On March 9, 1832, came the boldest and most important paper he [Lincoln] had ever written, telling the public he was stepping into politics as a candidate for the legislature of the State of Illinois. The Sangamo Journal at Springfield printed it and it was issued as a handbill. There was in it the tone of a young man a little bashful about what he was doing- and yet unafraid of his ideas and his platform, ready to debate them in any corner. A railroad for the service of New Salem would cost too high; her one hope was steamboat traffic; therefore he favored all possible improvement of the Sangamon River; "if elected, any measure in the legislature having this for its object, which may appear judicious, will meet my approbation, and shall receive my support." He came out strong for education, books, religion, morality. "That every man may receive at least, a moderate education, and thereby be enabled to read the histories of his own and other countries, by which he may duly appreciate the value of our free institutions, appears to be an object of vital importance, even on this account alone, to say nothing of the advantages and satisfaction to be derived from all being able to read the scriptures and other works, both of a religious and moral nature, for themselves." Thus, for the benefit of any who might have heard otherwise, the young politician showed himself as favoring books, schools, churches, the Scriptures, religion, morality.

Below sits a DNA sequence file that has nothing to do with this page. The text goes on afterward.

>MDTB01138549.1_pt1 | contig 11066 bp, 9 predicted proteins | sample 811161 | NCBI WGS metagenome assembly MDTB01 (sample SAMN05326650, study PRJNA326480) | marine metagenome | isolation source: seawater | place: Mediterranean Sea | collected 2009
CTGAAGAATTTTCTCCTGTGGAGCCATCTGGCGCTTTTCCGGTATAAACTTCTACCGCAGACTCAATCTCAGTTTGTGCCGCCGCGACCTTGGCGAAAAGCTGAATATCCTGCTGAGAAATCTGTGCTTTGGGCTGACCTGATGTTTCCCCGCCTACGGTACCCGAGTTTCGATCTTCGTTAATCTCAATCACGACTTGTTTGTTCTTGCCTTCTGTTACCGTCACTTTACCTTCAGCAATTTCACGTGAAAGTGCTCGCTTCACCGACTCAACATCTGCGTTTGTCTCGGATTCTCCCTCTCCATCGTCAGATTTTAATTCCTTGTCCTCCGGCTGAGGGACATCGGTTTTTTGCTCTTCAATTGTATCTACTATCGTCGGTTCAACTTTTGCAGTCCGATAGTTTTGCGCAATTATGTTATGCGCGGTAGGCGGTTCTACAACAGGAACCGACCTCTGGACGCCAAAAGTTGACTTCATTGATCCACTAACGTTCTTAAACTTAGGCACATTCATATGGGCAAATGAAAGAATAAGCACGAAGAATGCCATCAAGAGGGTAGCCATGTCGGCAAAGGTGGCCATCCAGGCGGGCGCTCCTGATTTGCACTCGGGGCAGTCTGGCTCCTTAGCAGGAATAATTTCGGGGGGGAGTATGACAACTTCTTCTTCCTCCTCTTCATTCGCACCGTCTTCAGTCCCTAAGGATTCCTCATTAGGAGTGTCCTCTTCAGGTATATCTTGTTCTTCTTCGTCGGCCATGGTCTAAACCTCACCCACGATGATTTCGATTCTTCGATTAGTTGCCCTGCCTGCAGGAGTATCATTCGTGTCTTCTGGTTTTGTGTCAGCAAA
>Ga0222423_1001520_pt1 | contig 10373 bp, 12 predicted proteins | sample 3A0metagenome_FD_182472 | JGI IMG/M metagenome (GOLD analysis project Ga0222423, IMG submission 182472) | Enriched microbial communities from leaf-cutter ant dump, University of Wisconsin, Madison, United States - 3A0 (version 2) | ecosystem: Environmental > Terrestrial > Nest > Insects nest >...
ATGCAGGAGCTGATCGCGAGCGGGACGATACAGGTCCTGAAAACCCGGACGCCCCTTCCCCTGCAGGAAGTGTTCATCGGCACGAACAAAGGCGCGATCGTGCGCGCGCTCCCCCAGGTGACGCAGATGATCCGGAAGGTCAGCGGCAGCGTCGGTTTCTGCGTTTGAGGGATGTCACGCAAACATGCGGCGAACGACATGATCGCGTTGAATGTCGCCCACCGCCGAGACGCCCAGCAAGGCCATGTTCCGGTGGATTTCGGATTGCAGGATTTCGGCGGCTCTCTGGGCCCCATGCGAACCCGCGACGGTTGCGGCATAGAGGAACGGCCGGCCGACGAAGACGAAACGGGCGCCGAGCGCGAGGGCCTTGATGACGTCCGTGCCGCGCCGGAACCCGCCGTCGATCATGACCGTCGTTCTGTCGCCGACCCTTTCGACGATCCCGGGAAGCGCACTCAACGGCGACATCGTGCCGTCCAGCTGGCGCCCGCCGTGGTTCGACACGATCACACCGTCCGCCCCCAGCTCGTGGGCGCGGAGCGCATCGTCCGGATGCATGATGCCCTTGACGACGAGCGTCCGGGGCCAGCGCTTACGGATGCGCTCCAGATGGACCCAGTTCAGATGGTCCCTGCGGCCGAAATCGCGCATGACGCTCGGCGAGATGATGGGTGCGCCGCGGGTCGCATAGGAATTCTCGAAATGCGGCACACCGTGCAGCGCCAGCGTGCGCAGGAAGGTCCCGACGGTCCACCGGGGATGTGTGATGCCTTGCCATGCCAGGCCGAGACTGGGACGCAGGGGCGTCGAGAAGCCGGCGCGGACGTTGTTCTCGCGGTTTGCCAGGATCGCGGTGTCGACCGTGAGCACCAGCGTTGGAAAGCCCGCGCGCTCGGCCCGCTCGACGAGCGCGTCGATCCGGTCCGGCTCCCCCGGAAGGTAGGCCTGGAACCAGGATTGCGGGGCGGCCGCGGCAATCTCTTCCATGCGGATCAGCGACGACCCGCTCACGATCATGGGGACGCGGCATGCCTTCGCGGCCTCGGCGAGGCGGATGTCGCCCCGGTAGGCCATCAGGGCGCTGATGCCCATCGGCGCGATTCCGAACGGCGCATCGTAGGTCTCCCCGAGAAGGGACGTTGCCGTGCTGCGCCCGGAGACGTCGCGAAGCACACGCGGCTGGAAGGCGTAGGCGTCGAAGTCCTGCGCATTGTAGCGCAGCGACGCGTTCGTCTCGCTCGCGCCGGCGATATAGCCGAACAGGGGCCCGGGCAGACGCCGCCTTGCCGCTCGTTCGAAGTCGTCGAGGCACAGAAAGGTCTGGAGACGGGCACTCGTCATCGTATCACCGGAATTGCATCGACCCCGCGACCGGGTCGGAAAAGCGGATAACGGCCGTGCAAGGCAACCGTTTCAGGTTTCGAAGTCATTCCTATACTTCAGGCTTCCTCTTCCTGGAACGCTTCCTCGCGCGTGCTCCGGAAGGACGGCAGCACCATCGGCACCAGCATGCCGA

- from pages 58-59, Abraham Lincoln- the Prairie Years